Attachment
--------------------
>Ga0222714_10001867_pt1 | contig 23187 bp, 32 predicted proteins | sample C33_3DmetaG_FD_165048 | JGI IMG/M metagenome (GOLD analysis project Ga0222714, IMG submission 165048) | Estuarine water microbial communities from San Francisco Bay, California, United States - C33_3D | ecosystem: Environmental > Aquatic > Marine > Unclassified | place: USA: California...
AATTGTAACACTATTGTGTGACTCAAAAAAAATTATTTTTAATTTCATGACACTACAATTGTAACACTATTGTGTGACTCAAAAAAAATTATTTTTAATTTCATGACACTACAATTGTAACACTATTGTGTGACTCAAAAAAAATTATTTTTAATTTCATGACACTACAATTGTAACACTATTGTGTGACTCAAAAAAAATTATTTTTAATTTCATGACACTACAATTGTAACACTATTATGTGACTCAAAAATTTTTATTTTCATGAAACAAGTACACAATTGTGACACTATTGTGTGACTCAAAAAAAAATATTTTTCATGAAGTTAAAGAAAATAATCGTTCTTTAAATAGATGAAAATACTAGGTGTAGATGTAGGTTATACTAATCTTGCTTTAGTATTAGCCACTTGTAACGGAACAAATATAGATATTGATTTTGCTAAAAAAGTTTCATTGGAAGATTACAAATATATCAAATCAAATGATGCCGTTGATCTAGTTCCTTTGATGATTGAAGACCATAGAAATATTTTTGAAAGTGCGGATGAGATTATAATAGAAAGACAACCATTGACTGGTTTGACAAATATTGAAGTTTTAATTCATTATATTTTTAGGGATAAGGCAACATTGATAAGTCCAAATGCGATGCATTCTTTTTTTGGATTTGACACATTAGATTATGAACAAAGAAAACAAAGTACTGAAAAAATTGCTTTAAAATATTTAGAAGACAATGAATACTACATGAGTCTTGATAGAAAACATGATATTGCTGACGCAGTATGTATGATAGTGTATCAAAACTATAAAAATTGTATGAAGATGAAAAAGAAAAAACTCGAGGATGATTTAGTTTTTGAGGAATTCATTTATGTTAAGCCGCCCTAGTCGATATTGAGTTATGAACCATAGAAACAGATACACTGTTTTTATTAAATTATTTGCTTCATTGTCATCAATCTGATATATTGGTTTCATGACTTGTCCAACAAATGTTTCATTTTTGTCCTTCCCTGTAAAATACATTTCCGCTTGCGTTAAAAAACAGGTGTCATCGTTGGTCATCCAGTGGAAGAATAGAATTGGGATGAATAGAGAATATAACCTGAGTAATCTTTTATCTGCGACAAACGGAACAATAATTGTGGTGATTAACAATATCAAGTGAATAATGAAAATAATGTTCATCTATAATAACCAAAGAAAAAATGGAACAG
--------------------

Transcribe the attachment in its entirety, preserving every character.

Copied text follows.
>Ga0222714_10001867_pt1 | contig 23187 bp, 32 predicted proteins | sample C33_3DmetaG_FD_165048 | JGI IMG/M metagenome (GOLD analysis project Ga0222714, IMG submission 165048) | Estuarine water microbial communities from San Francisco Bay, California, United States - C33_3D | ecosystem: Environmental > Aquatic > Marine > Unclassified | place: USA: California...
AATTGTAACACTATTGTGTGACTCAAAAAAAATTATTTTTAATTTCATGACACTACAATTGTAACACTATTGTGTGACTCAAAAAAAATTATTTTTAATTTCATGACACTACAATTGTAACACTATTGTGTGACTCAAAAAAAATTATTTTTAATTTCATGACACTACAATTGTAACACTATTGTGTGACTCAAAAAAAATTATTTTTAATTTCATGACACTACAATTGTAACACTATTATGTGACTCAAAAATTTTTATTTTCATGAAACAAGTACACAATTGTGACACTATTGTGTGACTCAAAAAAAAATATTTTTCATGAAGTTAAAGAAAATAATCGTTCTTTAAATAGATGAAAATACTAGGTGTAGATGTAGGTTATACTAATCTTGCTTTAGTATTAGCCACTTGTAACGGAACAAATATAGATATTGATTTTGCTAAAAAAGTTTCATTGGAAGATTACAAATATATCAAATCAAATGATGCCGTTGATCTAGTTCCTTTGATGATTGAAGACCATAGAAATATTTTTGAAAGTGCGGATGAGATTATAATAGAAAGACAACCATTGACTGGTTTGACAAATATTGAAGTTTTAATTCATTATATTTTTAGGGATAAGGCAACATTGATAAGTCCAAATGCGATGCATTCTTTTTTTGGATTTGACACATTAGATTATGAACAAAGAAAACAAAGTACTGAAAAAATTGCTTTAAAATATTTAGAAGACAATGAATACTACATGAGTCTTGATAGAAAACATGATATTGCTGACGCAGTATGTATGATAGTGTATCAAAACTATAAAAATTGTATGAAGATGAAAAAGAAAAAACTCGAGGATGATTTAGTTTTTGAGGAATTCATTTATGTTAAGCCGCCCTAGTCGATATTGAGTTATGAACCATAGAAACAGATACACTGTTTTTATTAAATTATTTGCTTCATTGTCATCAATCTGATATATTGGTTTCATGACTTGTCCAACAAATGTTTCATTTTTGTCCTTCCCTGTAAAATACATTTCCGCTTGCGTTAAAAAACAGGTGTCATCGTTGGTCATCCAGTGGAAGAATAGAATTGGGATGAATAGAGAATATAACCTGAGTAATCTTTTATCTGCGACAAACGGAACAATAATTGTGGTGATTAACAATATCAAGTGAATAATGAAAATAATGTTCATCTATAATAACCAAAGAAAAAATGGAACAG